You can fix any bad files by restarting and holding down the Command and S keys. It’s called “single-user mode.”
When white type on a back background appears, release both keys. Wait a few seconds until the type flows up a bit and the last line is:
This is one step before the graphical user interface kicks in, and since the GUI isn’t running, any bad files can be repaired. It’s the same thing as running Disk Repair from a DVD or from the Lion partition but without the hassle.
After those few seconds the cursor will be at the point following the #. Type:
This means files check, force yes. Type it lower case and include the space. The - is a hyphen. Then hit Return.
The f after the hyphen means to force check because the system is journaled. Before journaling was introduced, the f wasn’t required (I don’t know why journaling makes a difference). The y means yes. Without typing the y and if any problems are found, the machine would ask if you want it fixed. You’d have to type y and hit return each time.
If, after the machine completes its check and the message it returns is “The file system appears to be OK,” or words to that effect, type reboot and hit Return. The machine will restart.
But if the message says “Some files have been modified,” or words to that effect, which may include a second line saying “The file system appears to be OK,” run fsck -fy again, because some errors may hide other ones that may not be apparent until the first ones are fixed.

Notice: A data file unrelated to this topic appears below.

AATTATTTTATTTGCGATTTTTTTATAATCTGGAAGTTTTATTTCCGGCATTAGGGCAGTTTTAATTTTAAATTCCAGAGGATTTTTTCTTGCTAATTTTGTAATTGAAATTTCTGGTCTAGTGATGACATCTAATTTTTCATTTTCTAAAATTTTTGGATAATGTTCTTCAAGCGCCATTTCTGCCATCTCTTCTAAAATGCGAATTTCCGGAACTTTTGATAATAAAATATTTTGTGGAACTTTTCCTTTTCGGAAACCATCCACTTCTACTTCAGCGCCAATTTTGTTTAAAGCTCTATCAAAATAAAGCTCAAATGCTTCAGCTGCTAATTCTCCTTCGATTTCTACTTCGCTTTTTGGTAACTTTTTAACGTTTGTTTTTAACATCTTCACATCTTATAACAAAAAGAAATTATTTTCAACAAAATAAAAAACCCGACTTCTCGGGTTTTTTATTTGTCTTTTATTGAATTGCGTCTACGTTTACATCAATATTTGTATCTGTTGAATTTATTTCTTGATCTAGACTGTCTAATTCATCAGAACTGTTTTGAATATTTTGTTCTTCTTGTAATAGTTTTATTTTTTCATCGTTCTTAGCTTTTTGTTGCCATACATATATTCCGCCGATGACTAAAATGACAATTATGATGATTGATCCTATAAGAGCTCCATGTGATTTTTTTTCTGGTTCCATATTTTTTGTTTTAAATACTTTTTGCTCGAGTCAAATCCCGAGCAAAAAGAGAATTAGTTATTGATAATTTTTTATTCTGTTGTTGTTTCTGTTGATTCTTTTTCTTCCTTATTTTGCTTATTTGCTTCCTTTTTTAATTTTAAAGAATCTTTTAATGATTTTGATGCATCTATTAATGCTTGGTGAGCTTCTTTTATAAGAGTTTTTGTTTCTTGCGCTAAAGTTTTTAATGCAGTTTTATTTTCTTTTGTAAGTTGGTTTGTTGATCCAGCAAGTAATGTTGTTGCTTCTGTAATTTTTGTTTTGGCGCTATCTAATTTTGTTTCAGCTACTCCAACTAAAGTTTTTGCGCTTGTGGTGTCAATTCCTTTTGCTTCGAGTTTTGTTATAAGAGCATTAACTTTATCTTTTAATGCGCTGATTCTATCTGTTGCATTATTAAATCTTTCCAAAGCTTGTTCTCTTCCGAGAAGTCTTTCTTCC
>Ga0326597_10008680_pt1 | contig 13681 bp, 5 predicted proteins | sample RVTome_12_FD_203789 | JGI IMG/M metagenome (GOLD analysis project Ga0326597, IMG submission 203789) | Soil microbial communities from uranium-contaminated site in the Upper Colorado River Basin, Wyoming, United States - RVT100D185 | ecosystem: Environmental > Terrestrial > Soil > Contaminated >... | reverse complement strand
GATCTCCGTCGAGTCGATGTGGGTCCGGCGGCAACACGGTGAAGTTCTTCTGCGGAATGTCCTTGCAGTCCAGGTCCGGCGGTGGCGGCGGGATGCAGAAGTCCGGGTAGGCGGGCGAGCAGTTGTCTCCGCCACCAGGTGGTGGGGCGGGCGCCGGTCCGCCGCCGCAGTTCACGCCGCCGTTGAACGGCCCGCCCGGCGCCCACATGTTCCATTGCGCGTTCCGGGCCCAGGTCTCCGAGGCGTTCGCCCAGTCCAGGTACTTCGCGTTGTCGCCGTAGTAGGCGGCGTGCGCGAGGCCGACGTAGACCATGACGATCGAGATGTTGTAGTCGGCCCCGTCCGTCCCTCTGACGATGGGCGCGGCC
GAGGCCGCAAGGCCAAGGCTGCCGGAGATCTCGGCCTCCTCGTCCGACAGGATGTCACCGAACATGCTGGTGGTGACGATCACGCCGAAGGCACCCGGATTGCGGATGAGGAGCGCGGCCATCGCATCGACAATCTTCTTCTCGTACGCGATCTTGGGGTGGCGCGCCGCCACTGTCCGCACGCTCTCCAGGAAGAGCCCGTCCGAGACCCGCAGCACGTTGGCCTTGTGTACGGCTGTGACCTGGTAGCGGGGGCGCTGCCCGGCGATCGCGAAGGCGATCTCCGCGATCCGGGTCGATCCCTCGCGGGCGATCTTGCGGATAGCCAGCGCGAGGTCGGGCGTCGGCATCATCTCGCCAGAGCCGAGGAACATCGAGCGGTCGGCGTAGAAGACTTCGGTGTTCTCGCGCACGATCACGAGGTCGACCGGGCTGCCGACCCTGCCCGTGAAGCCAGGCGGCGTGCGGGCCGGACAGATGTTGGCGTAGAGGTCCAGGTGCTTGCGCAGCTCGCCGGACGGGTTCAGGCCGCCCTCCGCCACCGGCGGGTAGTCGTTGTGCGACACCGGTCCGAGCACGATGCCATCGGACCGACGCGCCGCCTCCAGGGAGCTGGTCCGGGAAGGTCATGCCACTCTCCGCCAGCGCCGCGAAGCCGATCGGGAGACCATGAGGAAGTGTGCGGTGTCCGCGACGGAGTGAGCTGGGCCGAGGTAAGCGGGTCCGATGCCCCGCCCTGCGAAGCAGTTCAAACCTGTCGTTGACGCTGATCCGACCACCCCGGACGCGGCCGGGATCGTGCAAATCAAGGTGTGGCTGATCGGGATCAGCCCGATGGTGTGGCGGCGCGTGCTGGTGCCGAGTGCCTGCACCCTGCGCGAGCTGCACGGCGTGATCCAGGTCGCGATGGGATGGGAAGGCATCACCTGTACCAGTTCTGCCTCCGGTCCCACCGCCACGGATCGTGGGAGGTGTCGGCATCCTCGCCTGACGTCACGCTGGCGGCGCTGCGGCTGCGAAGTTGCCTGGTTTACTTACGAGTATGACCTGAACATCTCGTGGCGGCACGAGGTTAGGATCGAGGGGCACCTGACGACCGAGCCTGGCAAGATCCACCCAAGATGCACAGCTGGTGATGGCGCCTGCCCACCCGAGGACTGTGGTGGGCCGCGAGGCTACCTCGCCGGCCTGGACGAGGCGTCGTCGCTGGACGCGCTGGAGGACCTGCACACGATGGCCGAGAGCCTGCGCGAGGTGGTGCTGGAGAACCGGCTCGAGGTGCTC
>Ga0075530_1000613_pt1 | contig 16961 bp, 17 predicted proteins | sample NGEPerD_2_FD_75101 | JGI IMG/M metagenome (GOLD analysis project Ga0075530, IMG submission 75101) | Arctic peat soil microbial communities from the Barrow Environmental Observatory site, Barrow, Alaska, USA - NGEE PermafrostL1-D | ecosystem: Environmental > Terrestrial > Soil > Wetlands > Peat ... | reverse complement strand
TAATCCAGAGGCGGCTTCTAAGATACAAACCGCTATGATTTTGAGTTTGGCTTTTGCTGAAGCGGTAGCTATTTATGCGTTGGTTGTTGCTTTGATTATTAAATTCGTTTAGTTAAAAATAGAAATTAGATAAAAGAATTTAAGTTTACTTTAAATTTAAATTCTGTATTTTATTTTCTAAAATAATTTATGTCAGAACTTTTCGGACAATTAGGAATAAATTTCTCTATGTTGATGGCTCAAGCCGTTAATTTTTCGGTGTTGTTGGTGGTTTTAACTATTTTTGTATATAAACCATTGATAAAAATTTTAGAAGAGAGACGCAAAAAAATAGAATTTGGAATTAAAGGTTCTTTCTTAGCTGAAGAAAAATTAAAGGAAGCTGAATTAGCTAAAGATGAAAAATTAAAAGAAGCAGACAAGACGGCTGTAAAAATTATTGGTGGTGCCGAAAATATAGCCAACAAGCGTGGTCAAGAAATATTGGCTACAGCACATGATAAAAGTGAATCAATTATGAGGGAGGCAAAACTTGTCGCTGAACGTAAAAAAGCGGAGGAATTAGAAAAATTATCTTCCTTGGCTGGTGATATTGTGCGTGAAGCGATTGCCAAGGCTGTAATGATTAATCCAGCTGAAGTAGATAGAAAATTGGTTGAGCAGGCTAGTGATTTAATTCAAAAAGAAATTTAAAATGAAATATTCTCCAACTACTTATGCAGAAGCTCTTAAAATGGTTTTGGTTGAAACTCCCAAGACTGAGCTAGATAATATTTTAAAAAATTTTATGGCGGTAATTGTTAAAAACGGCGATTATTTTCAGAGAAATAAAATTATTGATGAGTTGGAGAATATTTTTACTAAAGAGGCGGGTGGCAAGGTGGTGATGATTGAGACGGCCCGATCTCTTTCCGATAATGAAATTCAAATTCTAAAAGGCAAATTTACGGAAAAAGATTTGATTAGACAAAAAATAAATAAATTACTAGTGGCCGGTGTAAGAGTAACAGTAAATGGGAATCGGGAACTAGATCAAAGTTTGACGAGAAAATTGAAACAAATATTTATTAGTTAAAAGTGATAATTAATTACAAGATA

Norton has a very bad Mac reputation. Unless you were having the slowdown problem before installing it, it’s very likely that Norton is causing it. It’s tentacles go everywhere, deep into the system.
Norton was so bad it not only wrecked the system software, (as it did mine) it damaged hard drives. Hardware. Norton pulled it from the market, its reputation ruined after the sterling job it did with pre-OS X systems as a file-fixer and an anti-virus app.
If Norton is back as an anti-virus app and you’re using it, download ClamAV. It’s free, nearly as old as OS X and is one of the best. It’s available here.
You can also try a so-called safe start. Restart the machine while holding down the Shift key. When the spinning gear and progress bar appear, release the Shift key.
The machine will take a long time to very long time to start because I think it’s running fsck -fy. But when it does start, only the OS and Apple’s applications will run. So if another app is the trouble-maker, it won’t be running and the beachball won’t appear, thereby narrowing the possibilities. Nickles to doughnuts it’s Norton.
If, after the machine is running, you may have to click the mouse before the menu bar appears. Restarting the machine again might seem to take forever, and with Lion, I’ve had to shut the power off, so I don’t use safe-start. I stick to single-user mode and typing in fsck -fy.